The book begins by examining the Victorian census returns and their contents, with a couple of case studies, one of a normal traceable family, and one a brick wall family and how they were eventually overcome. The following chapter addresses the newly released 1911 census along with its similarities and differences to the earlier census returns. For example, in 1911 we see the original census schedules with our ancestors writing and signature (unlike the earlier census enumerator books), plus we learn about the families fertility, more detailed occupation information, again supported by two good case studies. The book continues by examining why people can’t find there ancestors: civil disobedience (especially in 1911); under enumeration; beyond the seas; name unknown; missing censuses (list provided); census is wrong; reading the writing; ignorance, errors and lies; names; ages; birthplaces; the family of Charles Darwin which provides an excellent case study and is one of two case studies illustrating the problems encountered. 
    The rest of the book examines the online census records with chapters for each of the online services, free and pay. For each service a search flow diagram is provided to help you visualize what is happening and where the costs are incurred. There are numerous screen captures in these chapters showing what the search forms and the results tables look like. I found it very helpful to understand when the same data sets are shared between different services, e.g. and, or to see when one company operates two sites with the same data, but provides different search options and different payments structures, e.g. and Also covered are: Ancestry; ScotlandsPeople; Genes Reunited and 1901censusonline; FamilySearch; and the National Archives of Ireland. There are chapters on each service with a chapter that compares the services, which is very useful as it makes it easy to see what is unique to a particular service, e.g. Findmypast is the only one you can search from a reference citation. The final chapters describe which what is available on CD-Rom and explain how to search the census on microfilm or microfiche for there are times when it is still appropriate to return to the old search options.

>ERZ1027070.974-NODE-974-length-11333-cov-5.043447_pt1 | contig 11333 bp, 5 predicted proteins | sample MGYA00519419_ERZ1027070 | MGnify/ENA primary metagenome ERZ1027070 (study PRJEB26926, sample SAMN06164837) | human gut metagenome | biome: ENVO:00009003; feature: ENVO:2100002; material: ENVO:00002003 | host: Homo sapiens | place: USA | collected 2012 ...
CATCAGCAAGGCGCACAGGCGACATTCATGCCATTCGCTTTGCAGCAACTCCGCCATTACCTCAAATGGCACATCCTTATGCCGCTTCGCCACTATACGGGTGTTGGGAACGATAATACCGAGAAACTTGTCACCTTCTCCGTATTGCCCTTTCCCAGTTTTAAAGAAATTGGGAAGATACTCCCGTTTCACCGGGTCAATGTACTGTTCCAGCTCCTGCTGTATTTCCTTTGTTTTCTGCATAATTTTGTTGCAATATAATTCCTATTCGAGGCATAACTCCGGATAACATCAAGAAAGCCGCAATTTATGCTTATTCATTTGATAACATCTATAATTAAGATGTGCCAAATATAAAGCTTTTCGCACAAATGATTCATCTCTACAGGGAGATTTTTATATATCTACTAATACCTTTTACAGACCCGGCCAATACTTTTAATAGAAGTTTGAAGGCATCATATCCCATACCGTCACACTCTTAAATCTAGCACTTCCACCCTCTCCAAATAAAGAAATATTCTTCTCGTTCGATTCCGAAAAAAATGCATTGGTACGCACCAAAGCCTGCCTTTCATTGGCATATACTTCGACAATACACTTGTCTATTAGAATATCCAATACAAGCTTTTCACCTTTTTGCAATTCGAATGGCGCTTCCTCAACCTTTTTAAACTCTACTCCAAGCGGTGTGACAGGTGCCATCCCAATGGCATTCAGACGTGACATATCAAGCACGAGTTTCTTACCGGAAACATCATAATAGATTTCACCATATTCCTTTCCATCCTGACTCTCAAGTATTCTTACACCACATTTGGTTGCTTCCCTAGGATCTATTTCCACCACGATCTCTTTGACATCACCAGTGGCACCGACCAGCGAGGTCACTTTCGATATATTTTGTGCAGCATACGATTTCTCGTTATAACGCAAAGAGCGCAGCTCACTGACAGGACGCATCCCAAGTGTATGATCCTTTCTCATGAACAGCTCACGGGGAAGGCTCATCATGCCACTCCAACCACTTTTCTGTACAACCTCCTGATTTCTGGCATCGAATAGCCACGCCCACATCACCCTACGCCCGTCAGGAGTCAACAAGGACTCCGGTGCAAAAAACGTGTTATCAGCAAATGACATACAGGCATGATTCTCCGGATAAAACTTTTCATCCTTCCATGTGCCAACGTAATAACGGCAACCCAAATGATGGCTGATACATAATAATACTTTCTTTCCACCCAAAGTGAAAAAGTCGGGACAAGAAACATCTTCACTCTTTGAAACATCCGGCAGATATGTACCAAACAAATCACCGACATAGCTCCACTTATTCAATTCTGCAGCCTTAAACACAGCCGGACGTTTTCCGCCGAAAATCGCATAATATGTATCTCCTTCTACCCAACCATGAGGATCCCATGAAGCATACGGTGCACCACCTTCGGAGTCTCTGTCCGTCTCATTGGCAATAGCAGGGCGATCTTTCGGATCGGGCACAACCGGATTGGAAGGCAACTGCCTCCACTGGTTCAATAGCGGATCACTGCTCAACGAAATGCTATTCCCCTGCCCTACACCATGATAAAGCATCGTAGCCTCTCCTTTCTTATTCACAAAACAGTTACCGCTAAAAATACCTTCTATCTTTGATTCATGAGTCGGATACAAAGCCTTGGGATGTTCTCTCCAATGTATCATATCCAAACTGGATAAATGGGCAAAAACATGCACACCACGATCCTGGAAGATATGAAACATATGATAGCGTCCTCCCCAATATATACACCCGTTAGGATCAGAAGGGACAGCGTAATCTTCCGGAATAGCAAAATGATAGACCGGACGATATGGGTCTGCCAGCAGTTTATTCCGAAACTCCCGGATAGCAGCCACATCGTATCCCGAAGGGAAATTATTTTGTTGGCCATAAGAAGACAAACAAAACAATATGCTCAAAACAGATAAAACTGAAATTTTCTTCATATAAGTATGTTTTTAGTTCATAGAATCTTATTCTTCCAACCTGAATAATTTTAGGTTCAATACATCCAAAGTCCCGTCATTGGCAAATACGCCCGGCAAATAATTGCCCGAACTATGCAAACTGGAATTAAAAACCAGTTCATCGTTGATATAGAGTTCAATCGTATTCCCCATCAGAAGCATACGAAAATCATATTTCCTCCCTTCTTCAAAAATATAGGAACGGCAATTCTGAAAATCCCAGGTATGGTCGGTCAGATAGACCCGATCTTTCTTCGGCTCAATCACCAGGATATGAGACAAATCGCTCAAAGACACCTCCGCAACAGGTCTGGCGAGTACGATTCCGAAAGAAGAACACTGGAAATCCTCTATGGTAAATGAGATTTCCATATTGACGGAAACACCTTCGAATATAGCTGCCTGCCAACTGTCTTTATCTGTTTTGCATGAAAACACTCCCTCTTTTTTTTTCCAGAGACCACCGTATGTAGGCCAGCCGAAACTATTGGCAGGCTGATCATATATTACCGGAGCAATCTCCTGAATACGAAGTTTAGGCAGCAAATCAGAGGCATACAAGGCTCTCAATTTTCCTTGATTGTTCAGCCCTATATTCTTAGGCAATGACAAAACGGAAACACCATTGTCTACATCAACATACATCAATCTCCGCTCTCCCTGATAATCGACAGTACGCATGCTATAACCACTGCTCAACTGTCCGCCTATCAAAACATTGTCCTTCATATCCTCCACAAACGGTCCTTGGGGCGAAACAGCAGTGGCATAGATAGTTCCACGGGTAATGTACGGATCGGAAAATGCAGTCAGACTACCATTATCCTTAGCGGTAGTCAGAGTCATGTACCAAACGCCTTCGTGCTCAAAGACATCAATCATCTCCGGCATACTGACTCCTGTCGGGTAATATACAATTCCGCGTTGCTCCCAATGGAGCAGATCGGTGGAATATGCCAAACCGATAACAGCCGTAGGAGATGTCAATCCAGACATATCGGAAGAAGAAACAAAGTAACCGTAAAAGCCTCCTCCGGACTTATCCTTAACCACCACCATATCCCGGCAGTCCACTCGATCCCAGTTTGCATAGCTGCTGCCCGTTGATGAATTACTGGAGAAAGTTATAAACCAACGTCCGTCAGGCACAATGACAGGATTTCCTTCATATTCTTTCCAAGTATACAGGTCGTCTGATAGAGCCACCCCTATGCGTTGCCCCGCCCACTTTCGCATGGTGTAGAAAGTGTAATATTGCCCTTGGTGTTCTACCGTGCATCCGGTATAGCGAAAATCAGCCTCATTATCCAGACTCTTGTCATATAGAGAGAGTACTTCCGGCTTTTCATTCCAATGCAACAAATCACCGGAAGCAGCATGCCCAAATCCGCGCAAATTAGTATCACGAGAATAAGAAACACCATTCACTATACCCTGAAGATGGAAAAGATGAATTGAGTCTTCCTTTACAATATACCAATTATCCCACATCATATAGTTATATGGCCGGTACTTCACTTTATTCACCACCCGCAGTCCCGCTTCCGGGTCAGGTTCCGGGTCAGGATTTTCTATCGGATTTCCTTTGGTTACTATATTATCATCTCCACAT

This book is highly recommended for those who want to understand the census and the online services that now provide us with access.

Reviewed by Paul Milner.
BIGWILL v.16 no.3, 2009

Collins Tracing Your Irish Family History by Anthony Adolph. Published by Collins, 77-85 Fulham Palace Road, Hammersmith, London W6 8JB, UK. <>. 2007. 223 pp. Illustrations, index. Hardcover. £17.99.